- Media Mentions
- Press Releases
- Blog Posts
- State Lobbying & Gift Law Guide
Other Decisions of Note
District Court Holds that Professional Services Exclusion Does Not Apply to Claim for Negligent Inspection
The United States District Court for the Western District of Missouri, applying Missouri law, has held that a professional services exclusion in a commercial general liability policy issued to an elevator inspection business did not bar coverage for a wrongful death lawsuit alleging that the policyholder negligently inspected a silo manlift. Essex Ins. Co. v. Ragland Mills, Inc., 2008 WL 351014 (W.D. Mo. Feb. 6, 2008).
The policy's declarations page described the covered business as "Elevator Inspector" and the hazard for which coverage was being provided as "Elevator/Escalator Inspection." The policy also contained a Professional Liability, Errors, Omission exclusion that provided, "Negligent Acts, Malpractice and/or acts of any type including rendering or failure to render any type of professional service is not covered under this policy, unless such coverage is specifically endorsed onto the policy."
In concluding that the exclusion did not bar coverage for the wrongful death suit, the court asserted that neither the term "professional" nor the term "professional service" was defined by the policy, creating an ambiguity. Construing the ambiguity against the insurer, the court determined that "the service of elevator inspectors is not a professional service." The court further reasoned that, "even if elevator inspections are considered a professional service under the exclusion," the exclusion still would not apply because coverage for elevator inspections was specifically endorsed onto the policy, thus implicating the exception within the exclusion.
Number of Claims at Issue in Suit Not Ripe for Resolution on Summary Judgment
A Delaware Superior Court has held that a dispute over the number of claims at issue in a lawsuit would be resolved not on summary judgment but by the jury after trial. AT&T v. Clarendon Am. Ins. Co., 2008 WL 250550 (Del. Super. Ct. Jan. 17, 2008). Reversing a prior ruling of the trial court, the Delaware Supreme Court had held that each cause of action, rather than each lawsuit, could constitute a separate Claim and remanded the action back to the trial court to determine the number of claims. On remand, and after supplemental briefing, the trial court determined that it would not resolve the number of claims at issue as a matter of law on summary judgment.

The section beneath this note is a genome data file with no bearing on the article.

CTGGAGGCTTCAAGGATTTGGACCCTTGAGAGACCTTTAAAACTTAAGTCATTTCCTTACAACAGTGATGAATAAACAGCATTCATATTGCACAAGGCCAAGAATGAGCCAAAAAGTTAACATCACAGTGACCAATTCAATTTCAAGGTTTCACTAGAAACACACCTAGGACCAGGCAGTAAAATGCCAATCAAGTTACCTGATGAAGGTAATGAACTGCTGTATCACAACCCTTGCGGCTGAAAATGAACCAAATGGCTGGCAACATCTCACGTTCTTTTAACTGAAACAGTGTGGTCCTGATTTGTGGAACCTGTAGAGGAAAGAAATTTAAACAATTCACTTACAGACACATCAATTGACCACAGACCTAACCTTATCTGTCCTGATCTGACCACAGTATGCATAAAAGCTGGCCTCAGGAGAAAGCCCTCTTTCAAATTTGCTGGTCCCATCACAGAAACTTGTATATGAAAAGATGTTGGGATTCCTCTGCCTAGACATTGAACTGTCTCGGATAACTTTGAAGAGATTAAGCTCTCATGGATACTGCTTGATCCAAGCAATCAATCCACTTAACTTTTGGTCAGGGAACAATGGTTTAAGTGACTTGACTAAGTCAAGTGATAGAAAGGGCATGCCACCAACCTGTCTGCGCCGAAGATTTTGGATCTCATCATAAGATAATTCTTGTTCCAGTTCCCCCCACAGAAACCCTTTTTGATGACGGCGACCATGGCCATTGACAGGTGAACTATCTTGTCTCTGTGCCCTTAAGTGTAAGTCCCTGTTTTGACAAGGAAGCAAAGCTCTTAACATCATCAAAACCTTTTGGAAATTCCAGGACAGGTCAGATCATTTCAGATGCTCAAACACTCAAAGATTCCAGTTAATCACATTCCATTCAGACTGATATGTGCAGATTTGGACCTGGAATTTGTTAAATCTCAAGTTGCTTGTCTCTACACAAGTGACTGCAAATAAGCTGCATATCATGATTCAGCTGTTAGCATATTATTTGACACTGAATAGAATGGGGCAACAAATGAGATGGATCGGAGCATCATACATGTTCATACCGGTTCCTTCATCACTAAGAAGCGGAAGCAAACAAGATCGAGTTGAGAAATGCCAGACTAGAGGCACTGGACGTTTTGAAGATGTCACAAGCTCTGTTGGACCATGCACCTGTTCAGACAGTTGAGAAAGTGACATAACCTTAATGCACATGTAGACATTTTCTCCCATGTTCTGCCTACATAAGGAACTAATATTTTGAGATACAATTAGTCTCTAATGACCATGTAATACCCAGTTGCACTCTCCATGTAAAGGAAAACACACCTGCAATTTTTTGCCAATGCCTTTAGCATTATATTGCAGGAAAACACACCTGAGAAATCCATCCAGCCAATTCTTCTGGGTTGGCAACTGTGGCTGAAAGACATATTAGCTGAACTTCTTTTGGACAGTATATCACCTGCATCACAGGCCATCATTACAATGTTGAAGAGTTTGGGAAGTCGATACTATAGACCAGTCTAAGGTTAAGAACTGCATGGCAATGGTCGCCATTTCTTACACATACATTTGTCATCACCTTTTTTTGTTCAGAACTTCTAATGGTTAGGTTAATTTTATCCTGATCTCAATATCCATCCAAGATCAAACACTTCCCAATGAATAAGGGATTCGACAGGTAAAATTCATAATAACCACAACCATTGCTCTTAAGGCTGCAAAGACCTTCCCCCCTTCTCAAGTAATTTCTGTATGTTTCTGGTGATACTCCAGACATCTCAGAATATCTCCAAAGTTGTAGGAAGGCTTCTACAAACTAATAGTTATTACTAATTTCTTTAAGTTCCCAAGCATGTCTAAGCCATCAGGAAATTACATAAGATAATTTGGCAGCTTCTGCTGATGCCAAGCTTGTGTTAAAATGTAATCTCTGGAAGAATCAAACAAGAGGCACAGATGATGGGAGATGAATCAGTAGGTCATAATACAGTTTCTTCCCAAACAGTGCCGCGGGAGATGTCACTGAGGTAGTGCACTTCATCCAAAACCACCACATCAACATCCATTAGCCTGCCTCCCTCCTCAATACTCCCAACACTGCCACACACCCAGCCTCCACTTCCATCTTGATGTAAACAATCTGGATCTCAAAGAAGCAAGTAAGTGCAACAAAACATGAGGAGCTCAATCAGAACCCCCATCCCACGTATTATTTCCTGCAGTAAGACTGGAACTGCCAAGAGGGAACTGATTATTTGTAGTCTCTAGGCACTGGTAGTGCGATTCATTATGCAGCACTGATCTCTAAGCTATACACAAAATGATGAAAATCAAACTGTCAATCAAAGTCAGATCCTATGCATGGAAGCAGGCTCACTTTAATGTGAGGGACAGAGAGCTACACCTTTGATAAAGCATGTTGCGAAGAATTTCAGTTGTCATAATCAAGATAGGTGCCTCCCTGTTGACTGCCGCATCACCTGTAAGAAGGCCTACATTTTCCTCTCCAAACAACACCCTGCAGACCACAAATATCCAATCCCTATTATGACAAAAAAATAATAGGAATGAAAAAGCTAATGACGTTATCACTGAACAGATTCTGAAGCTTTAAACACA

Damages Resulting From Poor Construction Site Inspection Not Barred by Professional Services Exclusion; Barred by Consultation Exclusion
The United States District Court for the Eastern District of Pennsylvania, applying Pennsylvania law, has held that construction site inspection services are not "professional services" and so damages resulting from an allegedly poor inspection were not excluded by the policy's professional services exclusion. Scottsdale Indem. Co. v. Hartford Cas. Ins. Co., 2008 WL 131105 (E.D. Pa. 2008). The court ruled, however, that the damages were excluded by a "consultation exclusion."
The policyholder was "in the business of providing safety inspection services to construction companies." A construction worker was injured following an inspection at a construction site, allegedly because of the policyholder's failure to identify a danger at the site. The policyholder's general liability policy excluded coverage for damages "due to the rendering of or failure to render any professional service." "Professional service" was defined to include "[s]upervisory, inspection, architectural or engineering activities." The consultation exclusion barred coverage for damages "arising out of" "[a]n error, omission, defect or deficiency in . . . an evaluation, a consultation or advice given, by or on behalf of any insured."
The court ruled that the professional services exclusion did not bar coverage because the construction site inspection services were not "professional services" since they were "something less than a 'vocation' or 'calling' and [were] close to a 'proficiency in the performance of a task.'" The court reasoned that safety inspection services were not "professional services" because they were performed by someone without an advanced degree and by someone who did not have authority to actually correct safety violations but merely reported violations to others. The court ruled, however, that the consultation exclusion applied, given that the damages "[c]learly" resulted from "an 'error, omission, defect or deficiency in' an 'evaluation' or 'consultation.'"